When Atlus announced Persona 5 Strikers and I read about what it was going to be I was a bit skeptical of it. That skepticism came from the fact that Strikers was to be a joint developed by P-Studio and Omega Force who of course is the developer behind the Dynasty Warriors franchise. That franchise is one I’ve played but never loved and so I was worried that Persona 5 Strikers was just going to be another Musou game with a Persona flair to it. After sinking dozens of hours into it for this review I found that while there are some changes to the Persona formula, this is still very much a Persona game at its core and that should have fans excited.
While Persona 5 Strikers is a spin-off of sorts the story in it is a direct sequel to Persona 5 and when I say that I mean Persona 5 and not Persona 5 Royal. That’s because this game originally released in Japan before Persona 5 Royal did and so characters from that game such as Kasumi and events that took place in the third semester aren’t talked about in Strikers. That probably will be disappointing to players who only played Royal and it’s a valid criticism but I don’t think it hurts the story in this game that much. That story picks up a few months after the end of Persona 5 and sees our lovable Phantom Thieves such as Joker, Ryuji, Morgana, and the rest reuniting in Tokyo to head off on a summer road trip.
Things don’t go as well as you would want them to on a road trip as the group soon finds that a group called the Monarchs are stealing the desires from people and locking them away in Metaverse jails. To make matters worse, the Phantom Thieves end up finding themselves under investigation for the whole mess. It’s up to our group to show that they aren’t to blame while rescuing all of those in need. They’ll have some help along the way in the form of two new characters, Sophia and Zenkichi. Zenkichi works with the Kyoto Prefecture and doesn’t feel like the Phantom Thieves are behind the evil doings so he works with them to help get to the bottom of things. Sophia on the other hand is a sentient AI who the group meets in the Metaverse and who plays an important role in the story. Overall, I felt like the story in this game was what I would expect from a Persona game and it really is essential to experience all the way through for any fan of Persona 5. I’d also say that you can enjoy this perfectly fine if you’re a newcomer but of course you’ll get more out of it if you played the previous game.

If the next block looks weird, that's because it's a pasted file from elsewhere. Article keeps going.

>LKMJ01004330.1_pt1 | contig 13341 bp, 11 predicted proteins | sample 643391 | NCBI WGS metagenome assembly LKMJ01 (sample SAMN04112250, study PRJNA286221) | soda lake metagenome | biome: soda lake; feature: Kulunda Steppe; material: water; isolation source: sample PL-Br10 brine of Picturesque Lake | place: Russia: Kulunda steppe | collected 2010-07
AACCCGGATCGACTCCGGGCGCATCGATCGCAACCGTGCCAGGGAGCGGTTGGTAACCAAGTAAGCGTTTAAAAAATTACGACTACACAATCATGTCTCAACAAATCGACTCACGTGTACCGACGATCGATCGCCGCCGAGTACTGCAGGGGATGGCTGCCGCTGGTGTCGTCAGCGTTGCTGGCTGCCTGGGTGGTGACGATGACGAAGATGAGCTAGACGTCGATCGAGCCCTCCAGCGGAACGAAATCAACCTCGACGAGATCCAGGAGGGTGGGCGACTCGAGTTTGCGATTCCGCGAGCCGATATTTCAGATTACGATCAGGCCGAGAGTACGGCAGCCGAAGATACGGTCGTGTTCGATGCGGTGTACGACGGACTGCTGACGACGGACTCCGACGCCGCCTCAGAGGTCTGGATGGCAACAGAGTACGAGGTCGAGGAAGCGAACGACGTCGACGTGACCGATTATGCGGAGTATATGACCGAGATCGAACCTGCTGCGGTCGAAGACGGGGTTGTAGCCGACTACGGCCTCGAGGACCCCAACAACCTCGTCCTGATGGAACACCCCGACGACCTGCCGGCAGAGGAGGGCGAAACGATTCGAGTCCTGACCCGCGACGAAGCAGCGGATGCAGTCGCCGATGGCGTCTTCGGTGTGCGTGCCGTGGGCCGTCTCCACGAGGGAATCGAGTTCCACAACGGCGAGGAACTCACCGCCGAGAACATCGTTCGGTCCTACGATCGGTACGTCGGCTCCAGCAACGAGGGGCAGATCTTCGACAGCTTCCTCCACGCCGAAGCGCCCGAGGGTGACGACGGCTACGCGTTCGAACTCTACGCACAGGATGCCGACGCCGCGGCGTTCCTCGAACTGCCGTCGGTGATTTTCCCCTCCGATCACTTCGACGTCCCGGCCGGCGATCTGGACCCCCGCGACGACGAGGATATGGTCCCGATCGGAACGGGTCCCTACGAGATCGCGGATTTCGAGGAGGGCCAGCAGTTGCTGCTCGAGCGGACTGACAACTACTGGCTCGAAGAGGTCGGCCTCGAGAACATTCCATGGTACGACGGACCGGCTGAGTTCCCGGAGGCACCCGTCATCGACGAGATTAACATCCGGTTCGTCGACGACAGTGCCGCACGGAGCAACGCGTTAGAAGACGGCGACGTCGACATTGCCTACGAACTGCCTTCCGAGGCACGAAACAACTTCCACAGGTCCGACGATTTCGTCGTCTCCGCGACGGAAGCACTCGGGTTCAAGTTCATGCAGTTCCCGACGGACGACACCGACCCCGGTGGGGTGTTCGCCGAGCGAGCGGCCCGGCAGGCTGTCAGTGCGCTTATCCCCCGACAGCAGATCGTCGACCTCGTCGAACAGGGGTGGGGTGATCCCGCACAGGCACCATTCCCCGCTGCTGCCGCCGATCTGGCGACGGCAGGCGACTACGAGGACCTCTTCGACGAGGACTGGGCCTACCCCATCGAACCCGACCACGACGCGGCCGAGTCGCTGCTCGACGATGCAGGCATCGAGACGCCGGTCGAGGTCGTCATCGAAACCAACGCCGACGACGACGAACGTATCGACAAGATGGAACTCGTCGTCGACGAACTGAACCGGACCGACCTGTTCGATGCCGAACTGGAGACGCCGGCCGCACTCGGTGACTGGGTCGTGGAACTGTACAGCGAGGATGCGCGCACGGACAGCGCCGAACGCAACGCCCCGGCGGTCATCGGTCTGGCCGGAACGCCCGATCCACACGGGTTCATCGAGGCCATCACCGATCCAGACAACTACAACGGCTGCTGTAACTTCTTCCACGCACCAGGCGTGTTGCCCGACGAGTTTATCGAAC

The gameplay is where things are a bit different from a standard Persona title but it isn’t as much of a Musou game as I initially thought it would be either. The dungeons in this game are called jails and while exploring them you’ll do some platforming, puzzle solving and yes, a lot of fighting. When you get to the fighting parts, you’ll find that this game takes Musou elements and mixes them in rather well with the Persona formula to make for a different, but fun experience. Gone is the turn-based battle system in favor of a more real-time action heavy system. When in combat you can dish out attacks by mashing the Square and Triangle buttons to perform attacks and form combos to take down the hordes but that isn’t all there is to it. When enemies are weakened you can perform stylish finishing moves with the return of Showtime and All-Out attacks. You can also still summon your Personas and holding down the R1 button allows you to pause time to switch between them and select which ability you want your Personas to use.